Google must be one of the most common single words used in the business world today and often in the context of computers and search engines of course. But in that context I was interested to read an article in the New York Times (to whom I must credit with the core of this story) about the Peeps at Google driving for a better style of management – now that, pricked up my ears…
It turns out that in its early days Google felt that its managers needed to be many times more technically competent than the staff that reported to them, but credit to Google (plus a slab of spare cash I guess) their research showed that to be the least important trait for a good manager. Indeed what employees in Google Towers valued most in a manager was their preparedness to give them time, time for one-on-one meetings and help solving problems by asking questions rather than dictating the answer – in short, the most effective and respected managers were those who took a genuine interest in their employees.
Of course we come back swiftly to staff retention and uncommonly (much to their credit) Google undertakes quarterly performance reviews (or appraisals) which were showing huge swings in the ratings that employees gave the managers they reported to. Google recognised that managers had a much greater impact on employee performance and how they felt about their job than any other factor.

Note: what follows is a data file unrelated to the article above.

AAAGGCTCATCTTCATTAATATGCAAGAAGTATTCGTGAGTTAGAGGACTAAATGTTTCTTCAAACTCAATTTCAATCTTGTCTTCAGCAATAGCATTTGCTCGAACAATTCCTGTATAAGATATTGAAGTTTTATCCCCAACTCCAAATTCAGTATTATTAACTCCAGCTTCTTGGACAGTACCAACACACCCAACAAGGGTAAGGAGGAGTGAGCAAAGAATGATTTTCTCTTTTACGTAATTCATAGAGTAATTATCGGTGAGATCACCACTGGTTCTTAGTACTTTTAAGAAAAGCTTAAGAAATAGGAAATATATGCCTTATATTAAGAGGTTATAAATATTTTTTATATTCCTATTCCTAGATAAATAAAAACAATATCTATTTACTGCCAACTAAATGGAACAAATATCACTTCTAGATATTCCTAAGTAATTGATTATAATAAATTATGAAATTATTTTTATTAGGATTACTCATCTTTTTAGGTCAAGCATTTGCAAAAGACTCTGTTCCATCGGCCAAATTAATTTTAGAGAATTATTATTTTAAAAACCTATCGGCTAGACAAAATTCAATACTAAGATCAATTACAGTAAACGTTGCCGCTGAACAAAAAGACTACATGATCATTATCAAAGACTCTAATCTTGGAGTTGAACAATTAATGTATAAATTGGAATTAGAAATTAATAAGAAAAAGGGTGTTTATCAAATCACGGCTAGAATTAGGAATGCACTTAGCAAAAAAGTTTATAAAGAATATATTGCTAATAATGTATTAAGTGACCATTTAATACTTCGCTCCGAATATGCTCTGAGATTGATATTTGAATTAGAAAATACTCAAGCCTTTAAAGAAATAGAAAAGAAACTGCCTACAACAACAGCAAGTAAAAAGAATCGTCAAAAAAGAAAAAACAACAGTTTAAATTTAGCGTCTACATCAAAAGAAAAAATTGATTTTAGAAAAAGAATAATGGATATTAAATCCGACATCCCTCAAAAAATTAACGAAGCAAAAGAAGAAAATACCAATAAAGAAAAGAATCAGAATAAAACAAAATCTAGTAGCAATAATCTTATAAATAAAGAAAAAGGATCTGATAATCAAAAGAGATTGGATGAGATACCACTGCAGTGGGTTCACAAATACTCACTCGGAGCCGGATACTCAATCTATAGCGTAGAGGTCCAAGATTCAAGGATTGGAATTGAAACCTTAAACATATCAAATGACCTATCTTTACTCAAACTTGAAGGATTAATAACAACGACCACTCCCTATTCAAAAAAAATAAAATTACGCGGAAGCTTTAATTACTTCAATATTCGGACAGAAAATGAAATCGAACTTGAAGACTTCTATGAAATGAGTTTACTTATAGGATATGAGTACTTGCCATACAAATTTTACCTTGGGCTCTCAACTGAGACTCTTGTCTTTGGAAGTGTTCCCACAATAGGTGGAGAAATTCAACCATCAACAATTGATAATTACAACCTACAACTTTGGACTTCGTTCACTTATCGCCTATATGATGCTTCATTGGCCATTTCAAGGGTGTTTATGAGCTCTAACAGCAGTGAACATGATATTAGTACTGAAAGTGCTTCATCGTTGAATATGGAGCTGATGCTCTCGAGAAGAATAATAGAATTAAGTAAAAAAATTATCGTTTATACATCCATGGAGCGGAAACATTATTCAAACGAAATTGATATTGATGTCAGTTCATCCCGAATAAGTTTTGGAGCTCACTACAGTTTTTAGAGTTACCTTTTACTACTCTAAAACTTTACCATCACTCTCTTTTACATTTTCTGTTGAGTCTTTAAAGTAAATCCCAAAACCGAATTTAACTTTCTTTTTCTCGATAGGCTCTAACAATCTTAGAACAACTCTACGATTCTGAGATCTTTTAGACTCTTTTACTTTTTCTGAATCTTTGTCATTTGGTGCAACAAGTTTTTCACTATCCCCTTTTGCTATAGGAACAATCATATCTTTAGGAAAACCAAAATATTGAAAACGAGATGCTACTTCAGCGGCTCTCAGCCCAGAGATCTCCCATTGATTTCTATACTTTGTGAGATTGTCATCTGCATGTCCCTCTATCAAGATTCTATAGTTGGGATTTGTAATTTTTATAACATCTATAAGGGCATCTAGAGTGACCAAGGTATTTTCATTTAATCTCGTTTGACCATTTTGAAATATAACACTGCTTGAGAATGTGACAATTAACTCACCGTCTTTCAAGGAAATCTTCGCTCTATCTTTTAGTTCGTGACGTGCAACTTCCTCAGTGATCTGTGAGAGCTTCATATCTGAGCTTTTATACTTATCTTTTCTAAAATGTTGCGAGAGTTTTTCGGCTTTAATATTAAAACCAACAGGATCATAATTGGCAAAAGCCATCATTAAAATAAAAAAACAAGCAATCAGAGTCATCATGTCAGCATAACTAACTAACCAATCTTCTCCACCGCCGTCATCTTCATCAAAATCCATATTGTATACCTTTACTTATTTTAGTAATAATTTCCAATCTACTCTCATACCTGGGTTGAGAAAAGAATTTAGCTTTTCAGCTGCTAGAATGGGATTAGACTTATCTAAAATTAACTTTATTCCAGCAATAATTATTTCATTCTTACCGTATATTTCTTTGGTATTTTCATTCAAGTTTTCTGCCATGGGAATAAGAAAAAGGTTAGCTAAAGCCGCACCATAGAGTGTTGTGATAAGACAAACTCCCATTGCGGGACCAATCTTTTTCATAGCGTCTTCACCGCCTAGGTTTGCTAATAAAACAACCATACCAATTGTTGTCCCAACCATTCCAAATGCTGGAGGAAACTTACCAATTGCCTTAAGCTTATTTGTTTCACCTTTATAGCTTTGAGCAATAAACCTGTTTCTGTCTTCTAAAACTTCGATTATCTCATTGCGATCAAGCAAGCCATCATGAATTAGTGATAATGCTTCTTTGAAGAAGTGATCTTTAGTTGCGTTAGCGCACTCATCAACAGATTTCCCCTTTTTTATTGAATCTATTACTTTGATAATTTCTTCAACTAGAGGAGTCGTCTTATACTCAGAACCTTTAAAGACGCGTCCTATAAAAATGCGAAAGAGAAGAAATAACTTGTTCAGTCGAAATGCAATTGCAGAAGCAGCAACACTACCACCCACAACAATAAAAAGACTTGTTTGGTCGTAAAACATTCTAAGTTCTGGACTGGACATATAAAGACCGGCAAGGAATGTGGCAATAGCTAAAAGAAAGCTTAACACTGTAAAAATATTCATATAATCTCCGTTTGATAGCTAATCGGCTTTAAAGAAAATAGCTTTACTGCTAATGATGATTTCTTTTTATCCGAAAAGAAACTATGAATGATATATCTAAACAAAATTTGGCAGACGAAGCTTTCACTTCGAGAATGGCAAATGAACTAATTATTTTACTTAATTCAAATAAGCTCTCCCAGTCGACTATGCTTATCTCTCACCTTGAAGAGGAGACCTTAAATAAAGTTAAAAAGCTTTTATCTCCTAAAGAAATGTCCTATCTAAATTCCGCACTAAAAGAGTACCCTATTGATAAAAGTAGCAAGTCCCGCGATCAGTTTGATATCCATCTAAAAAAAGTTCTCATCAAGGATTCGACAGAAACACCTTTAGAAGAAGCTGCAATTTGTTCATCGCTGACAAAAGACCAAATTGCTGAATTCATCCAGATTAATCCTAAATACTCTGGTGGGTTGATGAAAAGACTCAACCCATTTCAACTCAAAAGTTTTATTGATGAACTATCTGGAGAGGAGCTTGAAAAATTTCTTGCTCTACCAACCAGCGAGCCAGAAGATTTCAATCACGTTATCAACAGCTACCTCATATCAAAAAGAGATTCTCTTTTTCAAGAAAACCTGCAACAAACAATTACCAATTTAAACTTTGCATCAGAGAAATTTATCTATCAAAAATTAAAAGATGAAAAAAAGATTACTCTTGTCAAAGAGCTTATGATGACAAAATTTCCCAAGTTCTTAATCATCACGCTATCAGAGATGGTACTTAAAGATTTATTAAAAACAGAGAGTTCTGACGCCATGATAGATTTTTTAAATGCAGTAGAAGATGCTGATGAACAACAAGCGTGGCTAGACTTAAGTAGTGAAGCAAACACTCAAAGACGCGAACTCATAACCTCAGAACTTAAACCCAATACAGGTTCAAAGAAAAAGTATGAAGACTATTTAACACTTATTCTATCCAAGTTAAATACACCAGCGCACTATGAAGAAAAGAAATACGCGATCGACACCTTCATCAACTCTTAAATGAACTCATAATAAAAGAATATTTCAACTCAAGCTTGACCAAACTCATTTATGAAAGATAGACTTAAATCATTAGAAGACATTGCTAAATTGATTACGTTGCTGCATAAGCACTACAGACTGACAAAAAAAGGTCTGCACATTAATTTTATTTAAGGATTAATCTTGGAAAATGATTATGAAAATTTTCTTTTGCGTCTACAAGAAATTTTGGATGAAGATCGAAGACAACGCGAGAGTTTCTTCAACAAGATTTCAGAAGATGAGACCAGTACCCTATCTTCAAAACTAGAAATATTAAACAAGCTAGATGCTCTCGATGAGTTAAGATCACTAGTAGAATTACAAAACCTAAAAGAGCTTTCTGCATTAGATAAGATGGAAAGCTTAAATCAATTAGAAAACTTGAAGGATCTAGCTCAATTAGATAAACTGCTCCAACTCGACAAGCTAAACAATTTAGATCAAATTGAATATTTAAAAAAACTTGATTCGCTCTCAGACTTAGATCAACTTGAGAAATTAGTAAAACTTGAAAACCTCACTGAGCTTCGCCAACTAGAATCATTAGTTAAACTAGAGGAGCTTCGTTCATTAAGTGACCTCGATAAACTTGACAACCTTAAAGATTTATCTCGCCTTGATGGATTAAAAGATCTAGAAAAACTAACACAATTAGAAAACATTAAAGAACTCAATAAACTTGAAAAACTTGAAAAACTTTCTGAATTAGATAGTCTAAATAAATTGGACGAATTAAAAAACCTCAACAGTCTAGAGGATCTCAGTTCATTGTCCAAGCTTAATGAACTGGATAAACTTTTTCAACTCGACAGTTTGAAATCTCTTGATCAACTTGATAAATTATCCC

Google’s personnel director (ok, well over the water it’s probable Vice President of human resources or something) said, “the starting point was that our best managers have teams that perform better and were retained better, indeed do everything better! So once you recognise that these great managers made a real difference, you begin to ask “well what if all our managers were that good” and the next question – what makes them that good and how can you copy it?
So, not rocket science, but importantly Google based their research and actions on work done with their own workforce, which in itself gave greater gravitas to the whole project because staff related to it.
As one might expect from Google, statistics gathered included over 10,000 observations, which were then coded so they could look at patterns – clever stuff!
Anyway, I could write much, much more, but if I was to summarise, Google spent time coaching their managers how to be better. They said, you don’t actually need to change the manager, just get them to give time to their staff and be consistent and that I quote “is more important than doing the rest of the stuff” – interesting – if you like that sort of thing…
Blog Image courtesy of ilco at sxc.hu